Nest Goes Home To Google, Data Security Concerns Raised
Nest the smart home appliance maker, whose products have recently started appearing in JB Hi Fi stores is set to be moved back into Google’s mainstream hardware operation, as a result there are major concerns about data security.
Currently distributed by iSelect in Australia’s it’s not known at this stage whether any changes will be made locally.
Google management believe that the move will aid its efforts to build hardware and software to “create a more thoughtful home”.
Its smart home products benefit from gathering data about its users.
In the past, Nest had pledged the data gleaned from their devices, would be kept separate from Google’s other operations. Privacy campaigners have now raised concerns at the reorganisation claiming that what Google want to do is push more advertising into the face of Nest owners.
But Google has said it will be “transparent” about any changes that might be made.
Nest’s latest products include an alarm system that registers when users leave and return to their home.
In July 2015, Tony Fadell – the co-founder and former chief of Nest – told the BBC in the UK that consumers could be reassured that efforts had been made to ringfence this data and prevent it being mixed with all the other information Google gathered about the public.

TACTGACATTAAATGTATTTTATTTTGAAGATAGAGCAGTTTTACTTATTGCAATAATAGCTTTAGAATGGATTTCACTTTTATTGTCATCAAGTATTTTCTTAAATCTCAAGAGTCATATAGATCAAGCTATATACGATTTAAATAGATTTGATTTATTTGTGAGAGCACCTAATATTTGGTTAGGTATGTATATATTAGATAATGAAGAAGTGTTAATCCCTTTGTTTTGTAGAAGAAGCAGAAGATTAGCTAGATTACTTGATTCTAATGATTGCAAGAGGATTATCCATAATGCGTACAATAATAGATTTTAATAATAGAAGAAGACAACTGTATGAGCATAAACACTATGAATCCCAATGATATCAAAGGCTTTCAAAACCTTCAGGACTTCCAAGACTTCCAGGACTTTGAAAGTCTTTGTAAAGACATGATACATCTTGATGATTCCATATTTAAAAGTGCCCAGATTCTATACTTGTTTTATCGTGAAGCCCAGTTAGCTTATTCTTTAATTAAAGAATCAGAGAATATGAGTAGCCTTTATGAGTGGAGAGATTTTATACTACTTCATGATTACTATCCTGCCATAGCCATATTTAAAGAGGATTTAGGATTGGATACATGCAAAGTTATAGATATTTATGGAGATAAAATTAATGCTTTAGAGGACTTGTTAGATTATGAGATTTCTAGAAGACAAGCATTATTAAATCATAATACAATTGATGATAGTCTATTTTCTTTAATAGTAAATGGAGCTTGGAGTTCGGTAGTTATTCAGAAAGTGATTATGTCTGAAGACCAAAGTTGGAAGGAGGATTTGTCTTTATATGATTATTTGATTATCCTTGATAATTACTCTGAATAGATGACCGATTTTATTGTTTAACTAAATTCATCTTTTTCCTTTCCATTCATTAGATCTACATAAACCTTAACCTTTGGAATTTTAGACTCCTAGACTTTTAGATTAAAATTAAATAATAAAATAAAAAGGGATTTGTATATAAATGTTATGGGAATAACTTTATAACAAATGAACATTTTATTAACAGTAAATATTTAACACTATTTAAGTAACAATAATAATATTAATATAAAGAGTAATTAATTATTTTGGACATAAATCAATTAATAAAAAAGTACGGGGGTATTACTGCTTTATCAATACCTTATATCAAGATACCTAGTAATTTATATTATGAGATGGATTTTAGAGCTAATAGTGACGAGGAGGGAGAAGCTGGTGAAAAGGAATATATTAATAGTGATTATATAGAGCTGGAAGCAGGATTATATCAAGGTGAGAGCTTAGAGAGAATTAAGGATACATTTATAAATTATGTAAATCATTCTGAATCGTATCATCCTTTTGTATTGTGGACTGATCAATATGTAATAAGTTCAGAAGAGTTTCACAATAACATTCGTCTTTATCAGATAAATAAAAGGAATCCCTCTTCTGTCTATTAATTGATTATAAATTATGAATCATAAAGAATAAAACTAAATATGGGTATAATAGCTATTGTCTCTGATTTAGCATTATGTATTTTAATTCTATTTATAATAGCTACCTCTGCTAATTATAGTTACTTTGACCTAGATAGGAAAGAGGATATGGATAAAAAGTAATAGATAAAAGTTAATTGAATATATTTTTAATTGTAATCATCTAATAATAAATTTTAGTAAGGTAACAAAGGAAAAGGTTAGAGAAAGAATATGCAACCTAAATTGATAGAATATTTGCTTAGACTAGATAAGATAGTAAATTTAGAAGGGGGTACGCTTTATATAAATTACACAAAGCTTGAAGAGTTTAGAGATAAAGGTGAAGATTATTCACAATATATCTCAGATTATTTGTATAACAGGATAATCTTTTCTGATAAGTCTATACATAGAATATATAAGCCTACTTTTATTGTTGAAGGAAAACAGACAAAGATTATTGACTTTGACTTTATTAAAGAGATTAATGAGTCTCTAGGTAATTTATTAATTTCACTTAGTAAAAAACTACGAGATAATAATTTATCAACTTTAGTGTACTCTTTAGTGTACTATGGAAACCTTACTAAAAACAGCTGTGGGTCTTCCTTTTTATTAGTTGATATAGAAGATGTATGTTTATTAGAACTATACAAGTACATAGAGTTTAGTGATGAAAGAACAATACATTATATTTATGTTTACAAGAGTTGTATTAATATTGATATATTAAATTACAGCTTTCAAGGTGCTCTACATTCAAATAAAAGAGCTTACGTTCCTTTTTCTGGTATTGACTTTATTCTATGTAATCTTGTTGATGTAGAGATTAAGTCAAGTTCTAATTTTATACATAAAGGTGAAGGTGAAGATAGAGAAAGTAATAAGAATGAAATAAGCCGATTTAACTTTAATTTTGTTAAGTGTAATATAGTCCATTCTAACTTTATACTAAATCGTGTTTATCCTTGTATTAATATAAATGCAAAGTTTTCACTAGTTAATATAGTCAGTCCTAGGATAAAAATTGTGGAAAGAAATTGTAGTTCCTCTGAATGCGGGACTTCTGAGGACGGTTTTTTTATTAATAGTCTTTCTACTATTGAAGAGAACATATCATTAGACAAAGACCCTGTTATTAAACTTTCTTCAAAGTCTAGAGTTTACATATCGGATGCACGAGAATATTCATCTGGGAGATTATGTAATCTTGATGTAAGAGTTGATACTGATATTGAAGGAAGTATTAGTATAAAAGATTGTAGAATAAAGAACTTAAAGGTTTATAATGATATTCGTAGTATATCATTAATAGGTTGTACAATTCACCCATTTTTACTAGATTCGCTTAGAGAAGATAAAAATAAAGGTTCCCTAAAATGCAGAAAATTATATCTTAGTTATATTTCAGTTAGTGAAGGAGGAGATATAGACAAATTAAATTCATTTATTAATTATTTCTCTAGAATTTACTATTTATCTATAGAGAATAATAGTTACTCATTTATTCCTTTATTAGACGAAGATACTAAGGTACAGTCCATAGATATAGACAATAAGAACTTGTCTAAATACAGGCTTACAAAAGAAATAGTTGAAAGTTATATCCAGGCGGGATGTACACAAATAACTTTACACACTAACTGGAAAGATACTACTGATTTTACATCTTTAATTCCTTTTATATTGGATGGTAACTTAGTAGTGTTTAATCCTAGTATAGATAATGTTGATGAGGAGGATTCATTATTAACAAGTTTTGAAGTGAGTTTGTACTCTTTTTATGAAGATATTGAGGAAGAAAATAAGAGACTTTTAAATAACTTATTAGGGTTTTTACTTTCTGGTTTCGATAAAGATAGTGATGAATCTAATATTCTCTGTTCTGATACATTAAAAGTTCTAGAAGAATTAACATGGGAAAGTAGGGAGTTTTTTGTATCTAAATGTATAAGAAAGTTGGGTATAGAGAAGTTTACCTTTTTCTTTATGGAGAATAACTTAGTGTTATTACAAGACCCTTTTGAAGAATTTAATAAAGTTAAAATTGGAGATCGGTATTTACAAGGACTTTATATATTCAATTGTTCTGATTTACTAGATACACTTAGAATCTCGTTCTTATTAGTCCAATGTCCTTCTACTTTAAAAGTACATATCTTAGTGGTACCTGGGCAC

“When you work with Nest and use Nest products, that data does not go into the greater Google or any of [its] other business units,” he explained.
It now appears that Google is back peddling on this claim.
“We have a certain set of terms and policies and things that are governed.
“So, just when you say we may be owned by Google, it doesn’t mean that the data is open to everyone inside the company or even any other business group – and vice versa.
“We have to be very clear on that.”
When Google was asked if that promise would be respected in the future it provided the following statement:
“Nest users’ data will continue to be used for the limited purposes described in our privacy statement like providing, developing, and improving Nest services and products,” it said.
“As we develop future plans and future product integrations, we will be transparent with users about the benefits of those integrations, any changes to the handling of data, and the choices available to consumers in connection with those changes.”
The firm also provided a link to its current privacy statement, which states that it will provide notice of any changes on its website or by contacting customers’ directly.
The Big Brother Watch campaign group said it was concerned by the development.
“Google already harvests an incredible amount of detailed information about millions of internet users around the globe,” said director Silkie Carlo.
“Now, Google is becoming embedded in the home, through ‘smart’ soft surveillance products.
“Adding data from Nest’s home sensors and security cameras will significantly expand Google’s monopoly on personal data. Many customers will be justifiably anxious about Google’s growing, centralised trove, especially given that its business model relies on data exploitation.”